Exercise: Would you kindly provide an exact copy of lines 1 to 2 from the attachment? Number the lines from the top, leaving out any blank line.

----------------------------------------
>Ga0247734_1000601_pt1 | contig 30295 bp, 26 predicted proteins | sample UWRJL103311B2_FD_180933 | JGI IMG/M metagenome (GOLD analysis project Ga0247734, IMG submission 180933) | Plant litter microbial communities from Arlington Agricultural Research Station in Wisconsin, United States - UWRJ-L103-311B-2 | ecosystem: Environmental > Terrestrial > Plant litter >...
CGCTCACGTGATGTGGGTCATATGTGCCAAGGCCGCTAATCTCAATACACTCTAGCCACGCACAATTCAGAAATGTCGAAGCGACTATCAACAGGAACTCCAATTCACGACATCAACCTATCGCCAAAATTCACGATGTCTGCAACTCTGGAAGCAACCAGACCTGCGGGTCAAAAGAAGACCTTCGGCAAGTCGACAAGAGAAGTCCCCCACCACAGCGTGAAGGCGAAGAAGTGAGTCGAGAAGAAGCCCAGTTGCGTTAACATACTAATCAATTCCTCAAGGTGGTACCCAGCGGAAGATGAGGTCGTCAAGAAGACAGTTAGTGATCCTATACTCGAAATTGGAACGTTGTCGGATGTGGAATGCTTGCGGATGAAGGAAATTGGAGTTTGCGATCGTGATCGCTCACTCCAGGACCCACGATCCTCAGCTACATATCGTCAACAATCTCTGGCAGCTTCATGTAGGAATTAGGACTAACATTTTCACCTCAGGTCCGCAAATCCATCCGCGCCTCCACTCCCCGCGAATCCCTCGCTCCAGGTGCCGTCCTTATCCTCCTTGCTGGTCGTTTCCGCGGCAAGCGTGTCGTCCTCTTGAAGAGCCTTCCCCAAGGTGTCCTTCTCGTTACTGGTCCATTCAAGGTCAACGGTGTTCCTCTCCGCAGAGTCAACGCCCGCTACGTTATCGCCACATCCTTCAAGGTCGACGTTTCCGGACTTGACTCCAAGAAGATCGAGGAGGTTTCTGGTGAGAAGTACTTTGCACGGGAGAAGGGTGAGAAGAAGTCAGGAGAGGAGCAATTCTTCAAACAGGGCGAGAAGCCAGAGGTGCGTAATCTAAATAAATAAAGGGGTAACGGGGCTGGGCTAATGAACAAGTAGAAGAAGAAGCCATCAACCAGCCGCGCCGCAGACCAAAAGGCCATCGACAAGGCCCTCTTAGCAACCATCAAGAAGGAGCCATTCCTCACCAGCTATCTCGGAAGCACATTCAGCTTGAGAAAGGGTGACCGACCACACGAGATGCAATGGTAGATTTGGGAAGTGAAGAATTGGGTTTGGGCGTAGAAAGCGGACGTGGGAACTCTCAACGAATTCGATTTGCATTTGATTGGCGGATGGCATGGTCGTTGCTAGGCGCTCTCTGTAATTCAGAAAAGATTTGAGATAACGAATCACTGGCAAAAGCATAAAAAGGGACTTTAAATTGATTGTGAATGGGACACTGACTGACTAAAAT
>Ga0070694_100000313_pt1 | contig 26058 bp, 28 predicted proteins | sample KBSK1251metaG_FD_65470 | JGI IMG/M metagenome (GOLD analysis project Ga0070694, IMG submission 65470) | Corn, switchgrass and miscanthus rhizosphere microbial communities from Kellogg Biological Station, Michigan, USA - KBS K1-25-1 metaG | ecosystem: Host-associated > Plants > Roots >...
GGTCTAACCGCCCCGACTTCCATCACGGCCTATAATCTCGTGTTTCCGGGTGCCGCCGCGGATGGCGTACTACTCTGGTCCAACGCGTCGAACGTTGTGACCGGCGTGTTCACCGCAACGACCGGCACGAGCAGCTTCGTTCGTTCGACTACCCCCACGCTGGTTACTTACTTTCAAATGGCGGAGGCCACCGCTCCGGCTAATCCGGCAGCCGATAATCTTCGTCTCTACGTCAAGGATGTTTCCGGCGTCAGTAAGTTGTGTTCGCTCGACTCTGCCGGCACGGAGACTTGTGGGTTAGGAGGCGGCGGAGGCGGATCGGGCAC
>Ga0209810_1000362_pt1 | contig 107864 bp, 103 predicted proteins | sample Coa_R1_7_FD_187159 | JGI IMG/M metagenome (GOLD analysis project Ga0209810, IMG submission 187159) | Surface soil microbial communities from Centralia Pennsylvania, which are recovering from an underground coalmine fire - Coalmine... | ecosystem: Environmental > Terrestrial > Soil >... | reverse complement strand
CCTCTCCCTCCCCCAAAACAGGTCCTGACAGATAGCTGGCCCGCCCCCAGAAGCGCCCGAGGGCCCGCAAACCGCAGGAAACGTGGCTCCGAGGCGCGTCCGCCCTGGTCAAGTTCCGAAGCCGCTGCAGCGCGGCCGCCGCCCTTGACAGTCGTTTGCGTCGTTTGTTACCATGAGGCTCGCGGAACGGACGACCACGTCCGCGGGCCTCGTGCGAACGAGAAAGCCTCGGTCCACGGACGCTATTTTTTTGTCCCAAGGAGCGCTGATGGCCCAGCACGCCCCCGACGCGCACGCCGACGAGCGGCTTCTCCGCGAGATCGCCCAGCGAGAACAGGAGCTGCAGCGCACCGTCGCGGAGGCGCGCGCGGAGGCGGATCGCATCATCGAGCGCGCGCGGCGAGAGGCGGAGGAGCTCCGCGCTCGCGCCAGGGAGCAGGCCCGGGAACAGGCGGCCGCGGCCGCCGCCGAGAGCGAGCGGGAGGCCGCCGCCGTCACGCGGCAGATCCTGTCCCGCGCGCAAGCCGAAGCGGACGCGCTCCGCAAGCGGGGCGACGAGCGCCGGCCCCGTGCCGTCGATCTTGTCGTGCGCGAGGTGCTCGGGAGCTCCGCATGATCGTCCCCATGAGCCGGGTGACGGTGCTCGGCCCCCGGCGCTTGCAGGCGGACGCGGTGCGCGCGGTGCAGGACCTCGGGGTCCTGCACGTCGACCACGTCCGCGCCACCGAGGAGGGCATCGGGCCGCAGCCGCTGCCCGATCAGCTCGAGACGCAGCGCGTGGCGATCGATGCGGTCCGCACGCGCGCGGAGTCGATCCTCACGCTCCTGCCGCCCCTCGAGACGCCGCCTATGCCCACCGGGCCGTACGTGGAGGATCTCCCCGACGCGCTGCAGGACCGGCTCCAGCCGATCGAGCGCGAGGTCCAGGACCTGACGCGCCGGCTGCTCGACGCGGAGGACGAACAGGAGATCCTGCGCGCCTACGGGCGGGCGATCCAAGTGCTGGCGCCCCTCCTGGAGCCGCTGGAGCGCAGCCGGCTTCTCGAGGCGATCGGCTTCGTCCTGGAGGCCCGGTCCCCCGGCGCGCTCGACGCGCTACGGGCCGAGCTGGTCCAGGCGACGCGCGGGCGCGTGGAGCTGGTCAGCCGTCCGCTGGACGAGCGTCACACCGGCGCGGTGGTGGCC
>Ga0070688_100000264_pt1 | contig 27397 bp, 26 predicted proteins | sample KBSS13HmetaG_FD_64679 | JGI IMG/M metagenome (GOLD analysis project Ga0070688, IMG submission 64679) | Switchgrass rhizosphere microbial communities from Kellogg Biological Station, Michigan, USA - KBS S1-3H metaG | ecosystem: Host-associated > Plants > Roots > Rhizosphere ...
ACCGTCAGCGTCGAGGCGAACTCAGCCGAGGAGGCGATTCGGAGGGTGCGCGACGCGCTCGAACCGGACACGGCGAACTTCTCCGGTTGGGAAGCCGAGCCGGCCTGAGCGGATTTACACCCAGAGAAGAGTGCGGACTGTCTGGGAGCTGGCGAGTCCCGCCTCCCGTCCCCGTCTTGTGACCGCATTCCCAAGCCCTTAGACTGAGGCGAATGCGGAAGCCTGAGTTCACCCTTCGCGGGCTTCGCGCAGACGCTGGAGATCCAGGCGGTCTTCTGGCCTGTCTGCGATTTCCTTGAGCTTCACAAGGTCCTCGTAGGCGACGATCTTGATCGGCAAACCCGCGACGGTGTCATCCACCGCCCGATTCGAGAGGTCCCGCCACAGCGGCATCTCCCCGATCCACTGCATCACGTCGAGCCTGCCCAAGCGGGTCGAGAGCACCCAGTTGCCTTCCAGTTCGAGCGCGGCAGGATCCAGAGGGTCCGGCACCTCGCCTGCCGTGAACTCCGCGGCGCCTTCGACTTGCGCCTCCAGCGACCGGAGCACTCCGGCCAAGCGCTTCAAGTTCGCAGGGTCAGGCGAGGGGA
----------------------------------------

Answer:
>Ga0247734_1000601_pt1 | contig 30295 bp, 26 predicted proteins | sample UWRJL103311B2_FD_180933 | JGI IMG/M metagenome (GOLD analysis project Ga0247734, IMG submission 180933) | Plant litter microbial communities from Arlington Agricultural Research Station in Wisconsin, United States - UWRJ-L103-311B-2 | ecosystem: Environmental > Terrestrial > Plant litter >...
CGCTCACGTGATGTGGGTCATATGTGCCAAGGCCGCTAATCTCAATACACTCTAGCCACGCACAATTCAGAAATGTCGAAGCGACTATCAACAGGAACTCCAATTCACGACATCAACCTATCGCCAAAATTCACGATGTCTGCAACTCTGGAAGCAACCAGACCTGCGGGTCAAAAGAAGACCTTCGGCAAGTCGACAAGAGAAGTCCCCCACCACAGCGTGAAGGCGAAGAAGTGAGTCGAGAAGAAGCCCAGTTGCGTTAACATACTAATCAATTCCTCAAGGTGGTACCCAGCGGAAGATGAGGTCGTCAAGAAGACAGTTAGTGATCCTATACTCGAAATTGGAACGTTGTCGGATGTGGAATGCTTGCGGATGAAGGAAATTGGAGTTTGCGATCGTGATCGCTCACTCCAGGACCCACGATCCTCAGCTACATATCGTCAACAATCTCTGGCAGCTTCATGTAGGAATTAGGACTAACATTTTCACCTCAGGTCCGCAAATCCATCCGCGCCTCCACTCCCCGCGAATCCCTCGCTCCAGGTGCCGTCCTTATCCTCCTTGCTGGTCGTTTCCGCGGCAAGCGTGTCGTCCTCTTGAAGAGCCTTCCCCAAGGTGTCCTTCTCGTTACTGGTCCATTCAAGGTCAACGGTGTTCCTCTCCGCAGAGTCAACGCCCGCTACGTTATCGCCACATCCTTCAAGGTCGACGTTTCCGGACTTGACTCCAAGAAGATCGAGGAGGTTTCTGGTGAGAAGTACTTTGCACGGGAGAAGGGTGAGAAGAAGTCAGGAGAGGAGCAATTCTTCAAACAGGGCGAGAAGCCAGAGGTGCGTAATCTAAATAAATAAAGGGGTAACGGGGCTGGGCTAATGAACAAGTAGAAGAAGAAGCCATCAACCAGCCGCGCCGCAGACCAAAAGGCCATCGACAAGGCCCTCTTAGCAACCATCAAGAAGGAGCCATTCCTCACCAGCTATCTCGGAAGCACATTCAGCTTGAGAAAGGGTGACCGACCACACGAGATGCAATGGTAGATTTGGGAAGTGAAGAATTGGGTTTGGGCGTAGAAAGCGGACGTGGGAACTCTCAACGAATTCGATTTGCATTTGATTGGCGGATGGCATGGTCGTTGCTAGGCGCTCTCTGTAATTCAGAAAAGATTTGAGATAACGAATCACTGGCAAAAGCATAAAAAGGGACTTTAAATTGATTGTGAATGGGACACTGACTGACTAAAAT